. From a source of heat comes power to explore!
. Cassini-Huygens Story
. The Huygens Probe Mission
. End of Mission
. Some of the most promises futures missions' Scenarios on Moon's Titan, like New Spacecraft and/or Balloons and/or Submarine in Titan's Lakes...
Voyager 1 & 2
At this moment, Voyager 1 and 2 are traveling away from the Sun, probing the outer edges of our solar system and analyzing the interaction of the solar wind and the interstellar medium nearly four decades after launch. The two Voyager spacecrafts have contributed to our understanding of the giant planets of our solar system as well as the limits of the Sun’s influence, but it is easy to forget that both Voyagers ended their primary mission phases soon after their encounters with Saturn, which for Voyager 2 occurred in summer 1981. More than 30 additional years of scientific discovery by the Voyagers have resulted from repeated extensions of the mission. LEARN MORE about THIS FANTASTIC VOYAGE
Apollo 11 (Early Apollo Surface Experiment Package-EASEP) has used Two RHUs for its Lunar surface mission. In fact, the Apollo 11 package EASEP was solar posered, but was heated by two 15W RHUs.
For missions of Apollo 12 through 17, One SNAP-27 RTGs was used for the Lunar surface mission.
Viking 1 lander has used Two SNAP-19 RTGs for its Mars surface mission. The RTG has operated for 6 years until Lander was shut down.
Viking 2 lander has also used Two SNAP-19 RTGs for its Mars surface mission. The RTG has operated for 4 years until the relay link was lost.
Galileo has used Two GPHS-RTGs-103 RHUs on its orbiter, 17 RHUs on its atmospheric probe. The spacecraft has performed Venus and Earth flybys, Jupiter orbit, probe to Jupiter's atmosphere. Its de-orbited has occurred in September, 2003.
Ulysses use One GPHS-RTGTwo for its mission as Jupiter flybys and Solar polar observations. Its RTGs still operating.
Cassini-Huygens has used Three GPHS-RTGs, such as 82 RHUs on the orbiter cassini, and 35 RHUs on the Huygens probe. Each RHU produces about 1 watt of thermal power. Its mission performed was Venus, Earth and Jupiter flybys, Saturn orbit, Huygens lander to Titan. The mission was terminated in September 2017.
New Horizons has used One GPHS-RTGs for its Pluto & Kuiper Belt flybys. Its RTGs still operating.
Mars Science Laboratory Rover curiosity has used One MMRTG for its mission on the Mars' surface.
Mars Pathfinder Sejourner Rover has used Three RHUs for its Mars' surface mission.
Mars exploration Rover Spirit & Opportunity has used Eight RHUs each for their Mars surface missions.
From a source of heat comes power to explore!
A Radioisotope Thermoelectric Generator, or RTG, are a family of radioisotope power system, or RPS, that use direct thermoelectric conversion to generate electric power to spacecraft. It do that by converting heat generated by the natural radioactive decay of its fuel source, plutonium dioxide 238, into electricity using devices called thermocouples. RTGs have no moving parts.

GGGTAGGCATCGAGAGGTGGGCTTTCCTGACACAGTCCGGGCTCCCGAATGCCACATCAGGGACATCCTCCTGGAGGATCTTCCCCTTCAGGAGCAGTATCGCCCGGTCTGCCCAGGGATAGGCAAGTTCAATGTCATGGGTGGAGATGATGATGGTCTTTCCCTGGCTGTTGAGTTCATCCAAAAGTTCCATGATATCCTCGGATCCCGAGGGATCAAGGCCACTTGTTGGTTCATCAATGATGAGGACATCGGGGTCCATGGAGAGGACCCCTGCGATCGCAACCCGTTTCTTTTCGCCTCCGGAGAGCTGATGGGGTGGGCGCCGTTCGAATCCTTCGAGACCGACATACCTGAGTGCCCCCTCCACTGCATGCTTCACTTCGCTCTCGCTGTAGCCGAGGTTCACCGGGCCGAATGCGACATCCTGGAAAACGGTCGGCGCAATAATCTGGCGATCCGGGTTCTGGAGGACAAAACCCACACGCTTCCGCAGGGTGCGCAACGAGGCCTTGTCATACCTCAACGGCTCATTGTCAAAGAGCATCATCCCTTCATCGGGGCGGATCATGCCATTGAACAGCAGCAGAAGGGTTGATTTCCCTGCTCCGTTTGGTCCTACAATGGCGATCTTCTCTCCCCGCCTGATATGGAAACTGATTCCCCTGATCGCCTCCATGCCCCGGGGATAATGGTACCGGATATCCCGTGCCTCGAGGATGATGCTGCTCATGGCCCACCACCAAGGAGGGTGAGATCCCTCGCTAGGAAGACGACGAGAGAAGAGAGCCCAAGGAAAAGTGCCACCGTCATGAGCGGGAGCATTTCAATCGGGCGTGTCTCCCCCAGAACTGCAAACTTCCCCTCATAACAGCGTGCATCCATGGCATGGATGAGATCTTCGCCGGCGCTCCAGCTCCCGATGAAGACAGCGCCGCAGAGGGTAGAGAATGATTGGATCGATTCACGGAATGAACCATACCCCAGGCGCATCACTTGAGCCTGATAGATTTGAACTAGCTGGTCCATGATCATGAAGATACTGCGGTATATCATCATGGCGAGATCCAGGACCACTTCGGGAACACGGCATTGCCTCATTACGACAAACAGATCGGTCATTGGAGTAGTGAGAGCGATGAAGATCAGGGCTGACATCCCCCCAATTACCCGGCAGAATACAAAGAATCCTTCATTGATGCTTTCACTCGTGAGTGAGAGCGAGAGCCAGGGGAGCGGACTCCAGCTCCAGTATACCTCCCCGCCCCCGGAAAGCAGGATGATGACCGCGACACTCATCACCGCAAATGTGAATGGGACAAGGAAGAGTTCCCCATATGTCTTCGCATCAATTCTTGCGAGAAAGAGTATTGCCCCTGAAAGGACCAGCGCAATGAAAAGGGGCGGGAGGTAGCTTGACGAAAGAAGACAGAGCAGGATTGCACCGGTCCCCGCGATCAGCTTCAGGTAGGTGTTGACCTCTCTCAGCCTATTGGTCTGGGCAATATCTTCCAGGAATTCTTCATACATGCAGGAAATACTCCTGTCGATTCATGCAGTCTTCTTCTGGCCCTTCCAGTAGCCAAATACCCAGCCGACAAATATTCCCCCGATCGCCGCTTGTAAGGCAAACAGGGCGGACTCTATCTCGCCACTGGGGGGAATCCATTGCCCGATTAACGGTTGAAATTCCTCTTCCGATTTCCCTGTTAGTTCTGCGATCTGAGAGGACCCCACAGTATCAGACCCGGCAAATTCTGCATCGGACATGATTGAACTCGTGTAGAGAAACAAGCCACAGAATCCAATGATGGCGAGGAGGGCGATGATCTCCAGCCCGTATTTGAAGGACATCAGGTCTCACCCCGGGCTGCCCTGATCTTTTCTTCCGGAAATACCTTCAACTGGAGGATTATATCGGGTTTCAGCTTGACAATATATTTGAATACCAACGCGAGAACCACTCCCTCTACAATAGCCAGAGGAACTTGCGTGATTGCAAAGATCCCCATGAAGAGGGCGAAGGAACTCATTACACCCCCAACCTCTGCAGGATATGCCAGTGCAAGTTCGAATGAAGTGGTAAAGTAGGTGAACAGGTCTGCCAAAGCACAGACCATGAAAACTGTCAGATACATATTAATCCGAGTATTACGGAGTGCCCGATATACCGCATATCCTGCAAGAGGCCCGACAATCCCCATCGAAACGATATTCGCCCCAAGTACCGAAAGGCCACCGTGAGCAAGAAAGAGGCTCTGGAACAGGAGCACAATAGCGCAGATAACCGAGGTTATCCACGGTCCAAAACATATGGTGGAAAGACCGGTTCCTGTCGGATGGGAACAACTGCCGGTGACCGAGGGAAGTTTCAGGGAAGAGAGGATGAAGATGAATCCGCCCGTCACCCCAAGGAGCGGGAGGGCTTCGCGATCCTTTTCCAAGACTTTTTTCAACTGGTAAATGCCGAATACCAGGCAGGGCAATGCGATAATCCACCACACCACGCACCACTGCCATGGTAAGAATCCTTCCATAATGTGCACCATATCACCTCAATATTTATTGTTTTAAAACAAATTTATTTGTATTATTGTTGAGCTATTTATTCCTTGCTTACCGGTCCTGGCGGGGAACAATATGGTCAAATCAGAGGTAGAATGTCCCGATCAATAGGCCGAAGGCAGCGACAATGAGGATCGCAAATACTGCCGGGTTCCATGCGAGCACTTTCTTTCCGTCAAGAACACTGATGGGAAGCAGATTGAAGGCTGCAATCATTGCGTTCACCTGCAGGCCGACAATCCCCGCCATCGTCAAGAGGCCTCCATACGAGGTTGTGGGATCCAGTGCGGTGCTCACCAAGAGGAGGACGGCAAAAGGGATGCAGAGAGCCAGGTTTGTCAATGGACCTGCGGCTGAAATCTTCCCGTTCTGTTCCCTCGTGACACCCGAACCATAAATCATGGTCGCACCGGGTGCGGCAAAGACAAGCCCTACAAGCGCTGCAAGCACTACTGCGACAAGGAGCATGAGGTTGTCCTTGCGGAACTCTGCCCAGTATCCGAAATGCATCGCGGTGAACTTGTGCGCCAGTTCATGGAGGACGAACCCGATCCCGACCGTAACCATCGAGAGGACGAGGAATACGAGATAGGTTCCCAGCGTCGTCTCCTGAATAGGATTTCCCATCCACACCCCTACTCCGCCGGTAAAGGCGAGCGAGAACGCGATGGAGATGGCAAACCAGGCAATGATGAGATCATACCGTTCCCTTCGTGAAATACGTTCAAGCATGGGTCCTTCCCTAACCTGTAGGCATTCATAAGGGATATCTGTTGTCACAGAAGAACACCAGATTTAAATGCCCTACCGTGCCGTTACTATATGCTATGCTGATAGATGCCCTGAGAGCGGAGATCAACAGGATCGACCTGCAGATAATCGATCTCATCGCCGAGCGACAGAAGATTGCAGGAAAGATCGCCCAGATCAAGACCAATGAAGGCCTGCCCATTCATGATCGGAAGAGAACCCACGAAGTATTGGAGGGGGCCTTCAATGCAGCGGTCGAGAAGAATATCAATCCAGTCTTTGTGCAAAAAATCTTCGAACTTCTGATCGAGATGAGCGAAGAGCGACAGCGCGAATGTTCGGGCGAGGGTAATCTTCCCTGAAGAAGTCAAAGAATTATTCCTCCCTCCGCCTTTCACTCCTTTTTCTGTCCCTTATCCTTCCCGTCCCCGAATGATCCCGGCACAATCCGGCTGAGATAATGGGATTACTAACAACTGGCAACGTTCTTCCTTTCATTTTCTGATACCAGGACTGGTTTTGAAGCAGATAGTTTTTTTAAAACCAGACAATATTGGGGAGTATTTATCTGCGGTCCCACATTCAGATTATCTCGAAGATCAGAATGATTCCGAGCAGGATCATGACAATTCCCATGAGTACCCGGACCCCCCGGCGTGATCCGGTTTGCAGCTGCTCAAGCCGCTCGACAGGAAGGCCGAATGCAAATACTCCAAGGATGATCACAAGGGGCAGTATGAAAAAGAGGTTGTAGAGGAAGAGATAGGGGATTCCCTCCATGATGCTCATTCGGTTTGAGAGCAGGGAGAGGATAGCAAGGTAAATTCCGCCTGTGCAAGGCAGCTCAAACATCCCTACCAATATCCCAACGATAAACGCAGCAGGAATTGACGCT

The latest Radioisotope power systems, or RPS, to be qualified for flight, the Multi-Mission Radioisotope Thermoelectric Generator (MMRTG) is powering the Mars Science Laboratory rover, Curiosity, which landed on Mars in August 2012. Designed to be used in the vacuum of space as well as within the atmosphere of Mars, the MMRTG continues to perform as designed, providing both power and heat for the rover.
Since the early 1960s, RTGs have been long-lived and highly reliable power sources for more than two-dozen Earth-orbiting and planetary missions. RTG flight system designs progressed from the Systems for Nuclear Auxiliary Power (SNAP) series, to the Multi-hundred Watt Radioisotope Thermoelectric Generators (MHW-RTG), to RTGs based on the GPHS.
The SNAP series of RTGs included a number of different configurations. SNAP-19 use PbTe/TAGS [lead telluride/tellurides of antimony, germanium, and silver] as the thermoelectric material in the converters, producing 40 We per unit. SNAP-19 RTGs powered the Viking 1 and 2 Mars landers, and the Pioneer 10 and 11 outer-planet flyby missions.
Because it use silicon-germanium (Si-Ge) thermoelectrics, the MHW-RTG had a much higher power output than the SNAP series (~160 We) and has real success with the Voyager 1 and Voyager 2 missions, launched in 1977 and still operating in 2015.
After the MHW-RTG, the Department Of Energy (DOE) developed the GPHS module to provide a standard, modular plutonium dioxide-based heat source. This GPHS module has been the basis of the RTGs developed since then. The GPHS-RTG was the first of these standardized designs, using 18 GPHS modules and Si-Ge thermoelectrics to generate nearly 300 We. The GPHS-RTG has been used very successfully on four planetary missions: Galileo, Ulysses, Cassini and New Horizons.
The GPHS module provides steady heat for a radioisotope power system. Image credit: NASA
Then, we remember that, RPS provide electricity and heat that enable spacecraft to undertake scientific missions to environments beyond the capabilities of solar power, chemical batteries and fuel cells. Sometimes is referred to a type of "nuclear battery."
RPS are flexible because, like Cassini's spacecraft, run its systems directly off of its RPS and, others like the Mars Science Laboratory rover, use the RPS to charge batteries and run its systems and instruments off of stored battery power. In either case, the RPS is attached directly to a spacecraft like a power cord being plugged in.
These technologies are capable of producing electricity and heat for decades under the harsh conditions of deep space without refueling. All of these power systems, flown on more than two dozen NASA missions since the 1960s, have functioned for longer than they were originally designed.
The RPS used to power NASA spacecrafts are supplied by the U.S. Department of Energy (DOE). NASA and DOE continue to collaborate on maintaining and developing several types of RPS.
The General Purpose Heat Source module, or GPHS